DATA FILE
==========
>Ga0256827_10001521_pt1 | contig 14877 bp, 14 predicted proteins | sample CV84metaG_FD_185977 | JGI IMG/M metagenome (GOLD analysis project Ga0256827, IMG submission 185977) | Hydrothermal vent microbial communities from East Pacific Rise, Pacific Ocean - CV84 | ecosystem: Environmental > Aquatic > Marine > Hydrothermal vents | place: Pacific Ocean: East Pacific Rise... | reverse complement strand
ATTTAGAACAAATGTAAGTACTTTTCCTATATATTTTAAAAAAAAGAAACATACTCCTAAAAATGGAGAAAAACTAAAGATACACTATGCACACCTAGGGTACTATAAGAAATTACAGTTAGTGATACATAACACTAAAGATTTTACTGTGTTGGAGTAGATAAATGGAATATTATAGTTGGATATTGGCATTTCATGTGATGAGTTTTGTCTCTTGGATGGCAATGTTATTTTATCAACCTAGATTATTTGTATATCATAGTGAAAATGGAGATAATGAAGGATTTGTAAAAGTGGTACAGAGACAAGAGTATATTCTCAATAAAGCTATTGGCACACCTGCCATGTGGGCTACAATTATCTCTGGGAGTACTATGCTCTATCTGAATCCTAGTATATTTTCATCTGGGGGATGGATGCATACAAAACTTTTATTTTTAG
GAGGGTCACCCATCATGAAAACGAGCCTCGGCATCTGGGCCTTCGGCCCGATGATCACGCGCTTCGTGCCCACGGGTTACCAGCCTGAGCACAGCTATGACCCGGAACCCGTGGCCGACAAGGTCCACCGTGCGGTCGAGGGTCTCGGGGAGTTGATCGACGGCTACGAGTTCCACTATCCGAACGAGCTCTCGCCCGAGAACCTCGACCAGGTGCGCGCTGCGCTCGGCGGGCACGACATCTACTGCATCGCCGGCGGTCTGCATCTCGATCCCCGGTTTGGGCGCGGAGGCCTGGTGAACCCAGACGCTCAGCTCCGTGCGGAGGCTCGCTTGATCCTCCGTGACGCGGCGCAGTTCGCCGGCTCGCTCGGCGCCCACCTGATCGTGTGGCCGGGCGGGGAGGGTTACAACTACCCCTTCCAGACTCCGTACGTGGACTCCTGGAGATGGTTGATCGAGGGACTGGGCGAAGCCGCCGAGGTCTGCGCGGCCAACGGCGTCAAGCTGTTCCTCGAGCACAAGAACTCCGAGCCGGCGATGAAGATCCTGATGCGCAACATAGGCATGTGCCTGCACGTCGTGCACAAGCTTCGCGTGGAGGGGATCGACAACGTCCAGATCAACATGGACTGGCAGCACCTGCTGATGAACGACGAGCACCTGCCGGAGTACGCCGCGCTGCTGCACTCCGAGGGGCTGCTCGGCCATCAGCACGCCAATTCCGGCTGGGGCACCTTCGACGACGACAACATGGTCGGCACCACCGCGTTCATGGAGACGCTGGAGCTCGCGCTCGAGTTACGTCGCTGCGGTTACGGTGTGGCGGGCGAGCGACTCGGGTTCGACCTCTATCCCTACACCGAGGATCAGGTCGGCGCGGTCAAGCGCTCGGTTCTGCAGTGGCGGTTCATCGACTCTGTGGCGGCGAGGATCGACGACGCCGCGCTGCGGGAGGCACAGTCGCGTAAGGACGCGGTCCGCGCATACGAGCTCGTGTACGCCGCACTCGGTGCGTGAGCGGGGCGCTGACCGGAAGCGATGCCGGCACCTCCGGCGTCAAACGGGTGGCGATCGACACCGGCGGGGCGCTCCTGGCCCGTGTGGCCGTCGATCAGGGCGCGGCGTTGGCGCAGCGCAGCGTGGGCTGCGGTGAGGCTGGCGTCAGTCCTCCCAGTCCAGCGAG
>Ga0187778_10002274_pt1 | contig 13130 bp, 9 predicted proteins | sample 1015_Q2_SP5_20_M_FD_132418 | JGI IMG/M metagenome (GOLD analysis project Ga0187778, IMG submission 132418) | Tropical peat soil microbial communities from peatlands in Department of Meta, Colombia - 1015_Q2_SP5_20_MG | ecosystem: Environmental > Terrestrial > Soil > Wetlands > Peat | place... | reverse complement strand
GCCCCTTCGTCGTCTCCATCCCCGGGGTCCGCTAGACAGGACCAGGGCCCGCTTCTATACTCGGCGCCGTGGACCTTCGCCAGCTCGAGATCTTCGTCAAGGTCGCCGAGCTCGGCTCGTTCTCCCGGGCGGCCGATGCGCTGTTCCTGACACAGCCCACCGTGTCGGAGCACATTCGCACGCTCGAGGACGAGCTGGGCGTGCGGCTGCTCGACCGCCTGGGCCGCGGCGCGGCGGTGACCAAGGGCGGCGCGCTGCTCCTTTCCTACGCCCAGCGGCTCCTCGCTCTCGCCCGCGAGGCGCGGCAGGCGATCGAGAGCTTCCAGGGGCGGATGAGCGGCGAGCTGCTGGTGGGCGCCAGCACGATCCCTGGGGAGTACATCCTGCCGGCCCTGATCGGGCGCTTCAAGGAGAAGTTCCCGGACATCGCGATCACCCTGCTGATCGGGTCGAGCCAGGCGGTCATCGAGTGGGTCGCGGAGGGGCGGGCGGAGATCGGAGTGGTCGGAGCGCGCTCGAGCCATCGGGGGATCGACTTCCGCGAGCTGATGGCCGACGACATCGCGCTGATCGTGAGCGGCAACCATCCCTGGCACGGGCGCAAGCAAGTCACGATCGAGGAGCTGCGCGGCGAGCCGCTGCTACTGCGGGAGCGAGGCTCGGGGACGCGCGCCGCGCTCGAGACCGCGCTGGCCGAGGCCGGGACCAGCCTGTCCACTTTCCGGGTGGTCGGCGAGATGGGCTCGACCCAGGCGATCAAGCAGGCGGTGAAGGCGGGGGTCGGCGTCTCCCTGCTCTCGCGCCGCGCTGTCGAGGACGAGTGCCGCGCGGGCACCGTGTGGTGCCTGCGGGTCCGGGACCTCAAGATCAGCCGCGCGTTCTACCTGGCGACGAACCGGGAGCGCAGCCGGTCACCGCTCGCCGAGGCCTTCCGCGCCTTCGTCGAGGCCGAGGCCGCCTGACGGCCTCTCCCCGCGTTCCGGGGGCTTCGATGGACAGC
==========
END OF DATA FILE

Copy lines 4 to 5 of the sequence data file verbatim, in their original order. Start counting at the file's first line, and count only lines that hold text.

>Ga0187778_10002274_pt1 | contig 13130 bp, 9 predicted proteins | sample 1015_Q2_SP5_20_M_FD_132418 | JGI IMG/M metagenome (GOLD analysis project Ga0187778, IMG submission 132418) | Tropical peat soil microbial communities from peatlands in Department of Meta, Colombia - 1015_Q2_SP5_20_MG | ecosystem: Environmental > Terrestrial > Soil > Wetlands > Peat | place... | reverse complement strand
GCCCCTTCGTCGTCTCCATCCCCGGGGTCCGCTAGACAGGACCAGGGCCCGCTTCTATACTCGGCGCCGTGGACCTTCGCCAGCTCGAGATCTTCGTCAAGGTCGCCGAGCTCGGCTCGTTCTCCCGGGCGGCCGATGCGCTGTTCCTGACACAGCCCACCGTGTCGGAGCACATTCGCACGCTCGAGGACGAGCTGGGCGTGCGGCTGCTCGACCGCCTGGGCCGCGGCGCGGCGGTGACCAAGGGCGGCGCGCTGCTCCTTTCCTACGCCCAGCGGCTCCTCGCTCTCGCCCGCGAGGCGCGGCAGGCGATCGAGAGCTTCCAGGGGCGGATGAGCGGCGAGCTGCTGGTGGGCGCCAGCACGATCCCTGGGGAGTACATCCTGCCGGCCCTGATCGGGCGCTTCAAGGAGAAGTTCCCGGACATCGCGATCACCCTGCTGATCGGGTCGAGCCAGGCGGTCATCGAGTGGGTCGCGGAGGGGCGGGCGGAGATCGGAGTGGTCGGAGCGCGCTCGAGCCATCGGGGGATCGACTTCCGCGAGCTGATGGCCGACGACATCGCGCTGATCGTGAGCGGCAACCATCCCTGGCACGGGCGCAAGCAAGTCACGATCGAGGAGCTGCGCGGCGAGCCGCTGCTACTGCGGGAGCGAGGCTCGGGGACGCGCGCCGCGCTCGAGACCGCGCTGGCCGAGGCCGGGACCAGCCTGTCCACTTTCCGGGTGGTCGGCGAGATGGGCTCGACCCAGGCGATCAAGCAGGCGGTGAAGGCGGGGGTCGGCGTCTCCCTGCTCTCGCGCCGCGCTGTCGAGGACGAGTGCCGCGCGGGCACCGTGTGGTGCCTGCGGGTCCGGGACCTCAAGATCAGCCGCGCGTTCTACCTGGCGACGAACCGGGAGCGCAGCCGGTCACCGCTCGCCGAGGCCTTCCGCGCCTTCGTCGAGGCCGAGGCCGCCTGACGGCCTCTCCCCGCGTTCCGGGGGCTTCGATGGACAGC